Dacia Jogger MPV review
“Besides a premium badge, the Dacia Jogger offers nearly everything - for less than a new supermini”
- Affordable and well-equipped
- Seven seats
- Clever and versatile
- One-star safety score
- Limited engine choice
- Only two ISOFIX points
Dacia has spent its first decade in the UK market stealing sales from other brands. When most carmakers are chasing ‘premium’ and fitting more and more technology, Dacia has taken a refreshingly no-nonsense approach. Its plan of undercutting the opposition and deleting unnecessary extras has won it plenty of fans, and its new cars like the Dacia Jogger MPV are even more appealing thanks to modern underpinnings.
Now that the second-generation Dacia Sandero has bedded in, the Romanian brand is turning its attention to seven-seaters. This is where the speedily named Dacia Jogger comes in. It’s Dacia’s largest model in the UK to date (we never got its predecessor, the Dacia Lodgy).
Seven-seaters tend to be expensive. The Volkswagen Caddy MPV and the Skoda Kodiaq SUV are both nudging £30,000, while you’ll pay a lot more if you want a BMW or even a Ford badge. Even value-focused van-based MPVs like the Citroen e-Berlingo are far costlier than the Jogger. It seems unfathomable that the Dacia Jogger starts from under £15,000, and tops out at under £18,000. Nowadays, that’s what you’d pay for a low-spec Ford Fiesta.
Trim levels are Essential, Comfort and Extreme SE. Even with change from £15,000, Essential offers rear parking sensors, body-coloured bumpers, air conditioning and tinted windows. There’s no infotainment display, but there is a phone holder and access to Dacia’s apps. It's a cost-saving, practical solution that is easy to use.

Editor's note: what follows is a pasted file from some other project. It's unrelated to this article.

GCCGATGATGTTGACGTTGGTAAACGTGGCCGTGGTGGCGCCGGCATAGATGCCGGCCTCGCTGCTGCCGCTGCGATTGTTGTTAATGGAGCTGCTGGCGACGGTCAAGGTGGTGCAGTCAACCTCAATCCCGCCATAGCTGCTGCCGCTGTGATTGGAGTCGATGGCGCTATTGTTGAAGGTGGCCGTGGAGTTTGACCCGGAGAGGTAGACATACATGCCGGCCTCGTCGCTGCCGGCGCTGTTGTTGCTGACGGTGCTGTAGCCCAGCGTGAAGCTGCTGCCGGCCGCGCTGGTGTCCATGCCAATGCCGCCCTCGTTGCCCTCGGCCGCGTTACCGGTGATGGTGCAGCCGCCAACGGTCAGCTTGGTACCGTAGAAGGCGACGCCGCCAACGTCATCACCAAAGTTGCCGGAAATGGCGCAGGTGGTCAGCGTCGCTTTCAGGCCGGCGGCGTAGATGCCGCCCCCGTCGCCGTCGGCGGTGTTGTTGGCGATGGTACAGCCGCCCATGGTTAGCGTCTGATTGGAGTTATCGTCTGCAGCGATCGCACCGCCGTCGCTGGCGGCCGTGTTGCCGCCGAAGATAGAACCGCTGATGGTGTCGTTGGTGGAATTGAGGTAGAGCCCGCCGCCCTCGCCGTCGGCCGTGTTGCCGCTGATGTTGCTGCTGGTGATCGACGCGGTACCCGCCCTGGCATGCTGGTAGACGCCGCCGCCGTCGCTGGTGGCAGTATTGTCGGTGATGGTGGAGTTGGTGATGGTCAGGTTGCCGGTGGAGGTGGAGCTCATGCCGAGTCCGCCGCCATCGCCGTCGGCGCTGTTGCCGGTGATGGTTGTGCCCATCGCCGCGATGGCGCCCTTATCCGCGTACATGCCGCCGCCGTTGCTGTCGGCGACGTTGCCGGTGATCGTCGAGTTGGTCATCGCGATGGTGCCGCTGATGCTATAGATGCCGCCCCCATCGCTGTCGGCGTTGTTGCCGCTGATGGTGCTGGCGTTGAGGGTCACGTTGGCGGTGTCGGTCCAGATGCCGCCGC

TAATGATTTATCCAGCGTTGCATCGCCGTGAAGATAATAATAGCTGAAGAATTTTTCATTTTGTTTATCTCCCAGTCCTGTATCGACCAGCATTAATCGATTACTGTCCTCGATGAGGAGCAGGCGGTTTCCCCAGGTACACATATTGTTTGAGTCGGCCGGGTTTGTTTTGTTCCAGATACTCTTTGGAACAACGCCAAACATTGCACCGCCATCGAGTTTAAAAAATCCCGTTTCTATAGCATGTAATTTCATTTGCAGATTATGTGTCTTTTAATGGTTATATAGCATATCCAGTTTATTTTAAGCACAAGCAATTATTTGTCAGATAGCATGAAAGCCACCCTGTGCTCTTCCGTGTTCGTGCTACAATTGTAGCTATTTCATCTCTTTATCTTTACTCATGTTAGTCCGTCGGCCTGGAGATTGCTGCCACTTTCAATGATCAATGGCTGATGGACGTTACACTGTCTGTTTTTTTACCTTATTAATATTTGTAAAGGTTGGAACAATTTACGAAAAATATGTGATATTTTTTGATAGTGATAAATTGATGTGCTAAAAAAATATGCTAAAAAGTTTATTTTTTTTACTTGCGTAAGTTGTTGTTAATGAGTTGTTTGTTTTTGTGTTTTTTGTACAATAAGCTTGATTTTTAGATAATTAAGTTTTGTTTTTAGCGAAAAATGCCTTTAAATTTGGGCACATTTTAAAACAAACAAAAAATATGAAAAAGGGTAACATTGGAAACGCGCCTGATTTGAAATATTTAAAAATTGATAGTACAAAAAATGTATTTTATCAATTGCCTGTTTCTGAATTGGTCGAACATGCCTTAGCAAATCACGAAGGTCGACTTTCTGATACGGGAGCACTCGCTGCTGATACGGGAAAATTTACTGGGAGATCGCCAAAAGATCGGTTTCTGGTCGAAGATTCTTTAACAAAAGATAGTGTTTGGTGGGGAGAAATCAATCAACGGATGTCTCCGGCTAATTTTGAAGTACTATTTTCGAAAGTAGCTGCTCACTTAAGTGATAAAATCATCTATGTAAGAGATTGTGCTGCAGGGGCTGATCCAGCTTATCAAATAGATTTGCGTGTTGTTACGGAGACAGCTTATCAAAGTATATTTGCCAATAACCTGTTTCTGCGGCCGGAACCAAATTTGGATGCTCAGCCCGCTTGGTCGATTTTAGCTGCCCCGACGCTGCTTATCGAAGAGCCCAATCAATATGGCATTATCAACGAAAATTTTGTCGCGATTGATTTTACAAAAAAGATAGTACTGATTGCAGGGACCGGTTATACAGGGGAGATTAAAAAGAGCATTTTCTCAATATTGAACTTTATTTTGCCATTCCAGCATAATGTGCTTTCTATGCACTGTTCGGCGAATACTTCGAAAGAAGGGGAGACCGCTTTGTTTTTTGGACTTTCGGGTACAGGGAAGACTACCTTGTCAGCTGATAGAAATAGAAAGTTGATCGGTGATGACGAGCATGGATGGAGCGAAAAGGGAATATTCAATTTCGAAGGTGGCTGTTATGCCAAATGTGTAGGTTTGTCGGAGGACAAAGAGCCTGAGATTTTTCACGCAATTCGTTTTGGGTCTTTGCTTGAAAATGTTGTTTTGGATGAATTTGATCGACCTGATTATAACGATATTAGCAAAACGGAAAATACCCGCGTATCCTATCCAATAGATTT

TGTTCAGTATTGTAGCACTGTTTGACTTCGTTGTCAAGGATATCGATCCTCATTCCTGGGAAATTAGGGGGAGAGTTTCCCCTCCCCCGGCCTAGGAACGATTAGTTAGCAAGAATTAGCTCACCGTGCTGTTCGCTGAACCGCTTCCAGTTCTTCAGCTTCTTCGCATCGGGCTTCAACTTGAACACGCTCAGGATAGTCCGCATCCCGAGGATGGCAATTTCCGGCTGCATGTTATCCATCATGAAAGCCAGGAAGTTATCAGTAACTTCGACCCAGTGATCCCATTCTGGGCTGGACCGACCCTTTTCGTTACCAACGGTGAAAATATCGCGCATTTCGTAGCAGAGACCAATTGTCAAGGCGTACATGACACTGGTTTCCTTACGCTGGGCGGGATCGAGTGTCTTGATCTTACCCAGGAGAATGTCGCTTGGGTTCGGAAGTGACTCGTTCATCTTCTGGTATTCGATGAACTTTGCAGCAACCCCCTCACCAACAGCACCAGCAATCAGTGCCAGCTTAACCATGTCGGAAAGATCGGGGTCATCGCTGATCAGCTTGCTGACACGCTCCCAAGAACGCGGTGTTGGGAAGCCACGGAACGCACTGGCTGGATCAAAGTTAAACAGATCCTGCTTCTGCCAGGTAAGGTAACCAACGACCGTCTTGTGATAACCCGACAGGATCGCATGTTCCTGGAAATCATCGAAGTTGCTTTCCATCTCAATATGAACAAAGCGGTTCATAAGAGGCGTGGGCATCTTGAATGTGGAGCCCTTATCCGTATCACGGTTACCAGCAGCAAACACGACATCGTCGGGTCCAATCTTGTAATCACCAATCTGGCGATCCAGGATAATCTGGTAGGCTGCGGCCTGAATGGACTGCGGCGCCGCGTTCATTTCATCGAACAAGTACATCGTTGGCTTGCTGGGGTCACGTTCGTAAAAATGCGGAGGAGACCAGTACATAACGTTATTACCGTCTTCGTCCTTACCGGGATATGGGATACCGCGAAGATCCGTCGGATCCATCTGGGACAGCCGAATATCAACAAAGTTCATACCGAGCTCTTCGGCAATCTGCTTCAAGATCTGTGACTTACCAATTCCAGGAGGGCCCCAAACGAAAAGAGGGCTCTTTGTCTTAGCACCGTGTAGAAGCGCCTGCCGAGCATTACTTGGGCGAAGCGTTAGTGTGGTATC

Comfort adds an impressive spread of equipment. There’s a reversing camera, front parking sensors, an electric handbrake and keyless entry - plus an infotainment touchscreen with the latest smartphone connectivity. Extreme SE seems extravagant by comparison, with its alloy wheels, heated seats and sat nav.
There’s less choice in the engine bay, as all Joggers feature Dacia’s 1.0-litre petrol engine. Performance is respectable, and this small engine has a decent amount of low down pulling power to get up to motorway speeds, even when fully loaded. In 2023, the petrol will be joined by a 138bhp hybrid engine borrowed from the Renault Clio E-Tech, which won’t need plugging in but will be able to complete many urban journeys on electric power alone. Dacia’s Bi-Fuel option, with both petrol and LPG tanks, is also due to feature.
The Jogger uses the same platform as the Clio and Sandero, but it’s stretched to create a huge amount of space inside the cabin. Second-row passengers will enjoy more room than in most family hatchbacks, and even the third row is spacious enough for adults - once they’ve got through the slightly narrow gap to access the rearmost seats. Even with all seats in place, the boot is an okay size, but you get a van-like space with the third-row of seats folded down.
Before you rush to place an order, it’s worth considering the Jogger’s safety score. Euro NCAP, a bureau that crash-tests new cars to see how safe they are, gave the Jogger a one-star rating (out of five) and called its performance ‘disappointing’. It’s largely because the third row of seats, which are likely to have children in them, don’t have airbags or seatbelt reminders.
Besides that, there’s very little not to like about the Jogger. It’s not exciting but it’s not meant to be, and you get so much space and all the features you need for an affordable price. It starts from around £200 per month on a PCP finance deal with a similar amount upfront, which is staggering value - unless you place safety as particularly important.